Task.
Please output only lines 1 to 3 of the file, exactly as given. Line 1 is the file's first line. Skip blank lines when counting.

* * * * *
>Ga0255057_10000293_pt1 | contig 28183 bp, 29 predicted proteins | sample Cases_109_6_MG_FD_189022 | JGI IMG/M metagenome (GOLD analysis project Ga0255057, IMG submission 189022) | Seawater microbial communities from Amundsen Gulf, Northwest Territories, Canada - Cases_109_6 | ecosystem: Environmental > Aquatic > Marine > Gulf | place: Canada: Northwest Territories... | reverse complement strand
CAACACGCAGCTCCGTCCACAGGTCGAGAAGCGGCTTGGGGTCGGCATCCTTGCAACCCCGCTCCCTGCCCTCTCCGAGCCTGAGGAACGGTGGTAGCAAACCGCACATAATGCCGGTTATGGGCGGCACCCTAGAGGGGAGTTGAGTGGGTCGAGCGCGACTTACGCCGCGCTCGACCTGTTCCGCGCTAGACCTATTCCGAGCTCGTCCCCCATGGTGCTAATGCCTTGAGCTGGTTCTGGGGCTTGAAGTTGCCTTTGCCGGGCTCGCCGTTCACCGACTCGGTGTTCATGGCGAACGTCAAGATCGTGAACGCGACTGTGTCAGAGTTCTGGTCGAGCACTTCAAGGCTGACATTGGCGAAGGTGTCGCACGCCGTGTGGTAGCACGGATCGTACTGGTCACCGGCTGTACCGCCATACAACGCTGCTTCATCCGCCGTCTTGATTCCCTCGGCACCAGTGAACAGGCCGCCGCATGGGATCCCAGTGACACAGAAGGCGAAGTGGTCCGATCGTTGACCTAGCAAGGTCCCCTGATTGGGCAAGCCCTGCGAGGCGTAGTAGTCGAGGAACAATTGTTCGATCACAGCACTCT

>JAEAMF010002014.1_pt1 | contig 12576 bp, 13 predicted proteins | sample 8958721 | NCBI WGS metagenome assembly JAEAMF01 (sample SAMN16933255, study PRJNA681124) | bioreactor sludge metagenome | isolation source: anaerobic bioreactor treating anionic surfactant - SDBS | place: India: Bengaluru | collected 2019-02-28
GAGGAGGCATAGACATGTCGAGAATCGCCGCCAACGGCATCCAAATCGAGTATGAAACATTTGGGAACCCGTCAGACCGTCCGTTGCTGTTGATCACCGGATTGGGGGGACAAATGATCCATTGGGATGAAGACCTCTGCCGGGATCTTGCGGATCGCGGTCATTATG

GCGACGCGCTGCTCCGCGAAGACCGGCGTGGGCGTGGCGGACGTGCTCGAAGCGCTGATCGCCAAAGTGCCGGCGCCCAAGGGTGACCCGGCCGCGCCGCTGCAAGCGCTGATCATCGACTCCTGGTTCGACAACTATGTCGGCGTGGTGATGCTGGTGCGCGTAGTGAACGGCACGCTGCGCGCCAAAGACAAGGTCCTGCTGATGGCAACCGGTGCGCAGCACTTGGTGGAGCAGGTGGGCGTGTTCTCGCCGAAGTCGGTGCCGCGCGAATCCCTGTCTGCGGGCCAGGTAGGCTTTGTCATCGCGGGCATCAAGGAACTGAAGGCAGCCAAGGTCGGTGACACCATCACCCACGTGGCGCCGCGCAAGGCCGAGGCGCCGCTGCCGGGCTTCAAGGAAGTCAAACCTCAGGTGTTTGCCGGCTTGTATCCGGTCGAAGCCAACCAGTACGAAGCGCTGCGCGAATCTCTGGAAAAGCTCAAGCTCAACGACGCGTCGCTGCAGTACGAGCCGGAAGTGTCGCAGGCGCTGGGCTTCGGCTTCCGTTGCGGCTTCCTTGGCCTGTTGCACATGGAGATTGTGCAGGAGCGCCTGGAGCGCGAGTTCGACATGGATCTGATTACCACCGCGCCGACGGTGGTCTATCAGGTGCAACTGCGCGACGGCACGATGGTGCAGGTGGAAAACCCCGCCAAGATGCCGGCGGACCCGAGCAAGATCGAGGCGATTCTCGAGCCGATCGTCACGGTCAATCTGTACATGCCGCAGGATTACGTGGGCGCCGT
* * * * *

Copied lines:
>Ga0255057_10000293_pt1 | contig 28183 bp, 29 predicted proteins | sample Cases_109_6_MG_FD_189022 | JGI IMG/M metagenome (GOLD analysis project Ga0255057, IMG submission 189022) | Seawater microbial communities from Amundsen Gulf, Northwest Territories, Canada - Cases_109_6 | ecosystem: Environmental > Aquatic > Marine > Gulf | place: Canada: Northwest Territories... | reverse complement strand
CAACACGCAGCTCCGTCCACAGGTCGAGAAGCGGCTTGGGGTCGGCATCCTTGCAACCCCGCTCCCTGCCCTCTCCGAGCCTGAGGAACGGTGGTAGCAAACCGCACATAATGCCGGTTATGGGCGGCACCCTAGAGGGGAGTTGAGTGGGTCGAGCGCGACTTACGCCGCGCTCGACCTGTTCCGCGCTAGACCTATTCCGAGCTCGTCCCCCATGGTGCTAATGCCTTGAGCTGGTTCTGGGGCTTGAAGTTGCCTTTGCCGGGCTCGCCGTTCACCGACTCGGTGTTCATGGCGAACGTCAAGATCGTGAACGCGACTGTGTCAGAGTTCTGGTCGAGCACTTCAAGGCTGACATTGGCGAAGGTGTCGCACGCCGTGTGGTAGCACGGATCGTACTGGTCACCGGCTGTACCGCCATACAACGCTGCTTCATCCGCCGTCTTGATTCCCTCGGCACCAGTGAACAGGCCGCCGCATGGGATCCCAGTGACACAGAAGGCGAAGTGGTCCGATCGTTGACCTAGCAAGGTCCCCTGATTGGGCAAGCCCTGCGAGGCGTAGTAGTCGAGGAACAATTGTTCGATCACAGCACTCT

>JAEAMF010002014.1_pt1 | contig 12576 bp, 13 predicted proteins | sample 8958721 | NCBI WGS metagenome assembly JAEAMF01 (sample SAMN16933255, study PRJNA681124) | bioreactor sludge metagenome | isolation source: anaerobic bioreactor treating anionic surfactant - SDBS | place: India: Bengaluru | collected 2019-02-28